The new guidelines are also not meant to affect recommendations about taking baby aspirin to protect the heart; the amount of aspirin — 81 milligrams — is very small, a quarter of the dose contained in an adult pill.

A Journey Through Darkness - My Life With Chronic Depression -

IT IS A SPARKLING DAY IN MID-JUNE, the sun out in full force, the sky a limpid blue. I am lying on my back on the grass, listening to the intermittent chirping of nearby birds; my eyes are closed, the better to savor the warmth on my face. As I soak up the rays I think about summers past, the squawking of seagulls on the beach and walking along the water with my daughter, picking out enticing seashells, arguing over their various merits. My mind floats away into a space where chronology doesn't count: I am back on the beach of my adolescence, lost in a book, or talking to my old college chum Bethanie as we brave the bay water in front of her parents' house in Connecticut, where she comes to visit every summer.

In the 20 or so minutes of "fresh air" allotted after lunch (one of four such breaks on the daily schedule), I try to forget where I am, imaging myself elsewhere than in this fenced-off concrete garden bordered by the West Side Highway on one side and Riverside Drive on the other, planted with patches of green and a few lonely flowers, my movements watched over by a more or less friendly psychiatric aide. Soggy as my brain is from being wrenched off a slew of antidepressants and anti-anxiety medications in the last 10 days, I reach for a Coleridgian suspension of disbelief, ignoring the roar of traffic and summoning up the sound of breaking waves.

I have only to open my eyes for the surreal scene to come back into my immediate line of vision, like a picnic area without picnickers: two barbecue grills, bags of mulch that seem never to be opened, empty planters, clusters of tables and chairs, the entire area cordoned off behind a high mesh fence. Looking out onto the highway overpass there is a green-and-white sign indicating "Exit — West 178th Street"; nearer to the entrance another sign explains: "The Patients' Park & Garden is for the use of patients and their families only, and for staff escorting patients. It is NOT for staff use."

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Monday, May 11, 2009

More Canadian Health Blogs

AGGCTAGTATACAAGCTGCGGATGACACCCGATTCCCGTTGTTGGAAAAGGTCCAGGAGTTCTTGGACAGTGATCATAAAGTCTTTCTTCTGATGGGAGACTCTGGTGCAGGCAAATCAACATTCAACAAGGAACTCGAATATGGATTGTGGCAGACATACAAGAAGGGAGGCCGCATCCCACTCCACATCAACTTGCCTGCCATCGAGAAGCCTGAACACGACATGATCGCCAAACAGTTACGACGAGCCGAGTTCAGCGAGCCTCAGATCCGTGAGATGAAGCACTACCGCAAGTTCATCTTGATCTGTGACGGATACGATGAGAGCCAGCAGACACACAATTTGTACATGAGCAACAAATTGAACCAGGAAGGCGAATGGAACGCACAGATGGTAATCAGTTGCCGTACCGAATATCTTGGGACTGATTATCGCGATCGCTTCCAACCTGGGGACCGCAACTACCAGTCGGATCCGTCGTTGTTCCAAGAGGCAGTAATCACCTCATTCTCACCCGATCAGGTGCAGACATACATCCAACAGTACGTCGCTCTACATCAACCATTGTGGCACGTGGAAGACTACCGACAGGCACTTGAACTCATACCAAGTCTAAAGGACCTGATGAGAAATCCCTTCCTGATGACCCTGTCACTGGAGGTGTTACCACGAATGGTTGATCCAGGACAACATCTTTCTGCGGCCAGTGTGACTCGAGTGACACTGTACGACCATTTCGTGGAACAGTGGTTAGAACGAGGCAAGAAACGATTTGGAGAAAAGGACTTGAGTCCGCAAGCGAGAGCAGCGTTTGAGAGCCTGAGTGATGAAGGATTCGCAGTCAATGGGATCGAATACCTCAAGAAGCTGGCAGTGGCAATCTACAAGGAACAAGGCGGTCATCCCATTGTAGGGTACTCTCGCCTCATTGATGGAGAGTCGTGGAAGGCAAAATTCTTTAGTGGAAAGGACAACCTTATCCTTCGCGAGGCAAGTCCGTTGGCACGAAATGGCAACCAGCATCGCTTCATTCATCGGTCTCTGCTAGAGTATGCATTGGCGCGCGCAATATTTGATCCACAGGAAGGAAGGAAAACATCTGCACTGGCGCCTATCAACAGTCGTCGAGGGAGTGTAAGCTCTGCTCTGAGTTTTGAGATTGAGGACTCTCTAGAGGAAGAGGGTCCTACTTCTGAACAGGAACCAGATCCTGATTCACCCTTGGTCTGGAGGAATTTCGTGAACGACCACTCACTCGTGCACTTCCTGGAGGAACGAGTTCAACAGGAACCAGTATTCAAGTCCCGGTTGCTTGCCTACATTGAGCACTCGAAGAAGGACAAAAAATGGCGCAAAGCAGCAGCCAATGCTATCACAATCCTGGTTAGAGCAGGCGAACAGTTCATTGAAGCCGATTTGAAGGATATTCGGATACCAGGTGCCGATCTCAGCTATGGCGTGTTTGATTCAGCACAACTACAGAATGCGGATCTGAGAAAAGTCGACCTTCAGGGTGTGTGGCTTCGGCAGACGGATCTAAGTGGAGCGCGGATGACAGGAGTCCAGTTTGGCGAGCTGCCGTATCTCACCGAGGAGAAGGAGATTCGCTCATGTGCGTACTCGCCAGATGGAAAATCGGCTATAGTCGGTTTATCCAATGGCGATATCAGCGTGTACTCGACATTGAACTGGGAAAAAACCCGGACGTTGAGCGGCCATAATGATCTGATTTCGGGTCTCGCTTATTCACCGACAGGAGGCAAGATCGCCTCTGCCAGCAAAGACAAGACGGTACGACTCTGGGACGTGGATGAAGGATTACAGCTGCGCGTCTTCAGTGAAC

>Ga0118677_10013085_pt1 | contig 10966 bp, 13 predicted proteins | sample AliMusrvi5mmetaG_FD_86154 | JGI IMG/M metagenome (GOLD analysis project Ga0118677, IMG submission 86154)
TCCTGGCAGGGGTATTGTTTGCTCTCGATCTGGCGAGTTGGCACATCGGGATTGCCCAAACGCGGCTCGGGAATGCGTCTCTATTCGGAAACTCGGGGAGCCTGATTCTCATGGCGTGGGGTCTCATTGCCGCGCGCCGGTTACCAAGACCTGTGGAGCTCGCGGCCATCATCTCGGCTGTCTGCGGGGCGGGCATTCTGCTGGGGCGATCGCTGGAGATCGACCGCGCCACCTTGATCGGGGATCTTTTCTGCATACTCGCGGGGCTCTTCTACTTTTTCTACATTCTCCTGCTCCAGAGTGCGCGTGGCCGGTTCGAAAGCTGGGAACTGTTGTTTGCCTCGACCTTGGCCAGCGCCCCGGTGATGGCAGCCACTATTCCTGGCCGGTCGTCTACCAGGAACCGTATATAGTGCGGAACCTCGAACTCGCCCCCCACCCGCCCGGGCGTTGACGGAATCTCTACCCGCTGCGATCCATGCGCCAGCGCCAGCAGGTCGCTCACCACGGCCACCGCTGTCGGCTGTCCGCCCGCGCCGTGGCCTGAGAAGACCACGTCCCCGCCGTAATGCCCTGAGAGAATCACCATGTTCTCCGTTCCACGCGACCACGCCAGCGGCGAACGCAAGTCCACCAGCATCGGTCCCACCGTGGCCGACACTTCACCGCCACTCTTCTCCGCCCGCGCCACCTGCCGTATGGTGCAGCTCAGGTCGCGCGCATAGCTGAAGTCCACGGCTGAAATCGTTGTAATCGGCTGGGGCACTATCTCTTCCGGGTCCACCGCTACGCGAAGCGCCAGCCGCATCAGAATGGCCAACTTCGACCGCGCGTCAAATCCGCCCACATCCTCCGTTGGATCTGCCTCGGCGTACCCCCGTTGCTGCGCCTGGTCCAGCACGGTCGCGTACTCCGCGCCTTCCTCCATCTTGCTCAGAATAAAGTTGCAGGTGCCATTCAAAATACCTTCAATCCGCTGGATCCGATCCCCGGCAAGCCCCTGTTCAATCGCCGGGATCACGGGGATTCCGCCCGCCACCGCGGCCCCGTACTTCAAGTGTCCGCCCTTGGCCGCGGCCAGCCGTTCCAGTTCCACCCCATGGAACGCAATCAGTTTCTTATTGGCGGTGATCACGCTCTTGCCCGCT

Canadian Medicine

Canadian Medicine is the editors' news blog of Parkhurst Exchange, a monthly medical magazine based in Montreal, Canada. The blog editor is Sam Solomon.

Canadian Medicine covers health news from coast to coast to coast. We also host the largest available database of Canadian physician bloggers, with over 60 doctors' blogs (see the right-hand sidebar).

Industry Groups Pledge to Stem Health-Care Cost Increases

Volunteering to "do our part" to tackle runaway health costs, leading groups in the health-care industry have offered to squeeze $2 trillion in savings from projected increases over the next decade, White House officials said yesterday.

The pledge comes amid a debate over how, or whether, to overhaul the nation's health-care system, and Obama administration officials predicted that it will significantly increase momentum for passing such changes this year.

The groups aim to achieve the proposed savings by using new efficiencies to trim the rise in health-care costs by 1.5 percent a year, the officials said. That would carry huge implications for the national economy and the federal budget, both of which are significantly affected by health-care expenses.

Representatives from half a dozen health industry trade groups are scheduled to make a formal offer today in a White House meeting with President Obama.

"I don't think there can be a more significant step to help struggling families and the federal budget," a senior administration official said in a conference call with reporters. The official spoke on the condition of anonymity because the offer remains tentative.

The White House projects that the savings after five years under the proposal would mean about $2,500 a year in lower health-care bills for a family of four. Within 10 years, the savings would "virtually eliminate" the nation's budget deficit.

Despite such heady predictions, many aspects of the plan remain unclear. The groups did not spell out yesterday how they plan to reach such a target, and in a letter to Obama they offer only a broad pledge, not an outright commitment.

In addition, White House officials said, there is no mechanism to ensure that the groups live up to their offer, only the implicit threat of public embarrassment. And it would be difficult to track whether they come up with the promised savings, other than the imprecise measure of comparing current projections of health-care cost increases with future actual costs.

Nonetheless, White House officials were optimistic about the offer from industry officials, who previously tried to put up obstacles to health-care reform.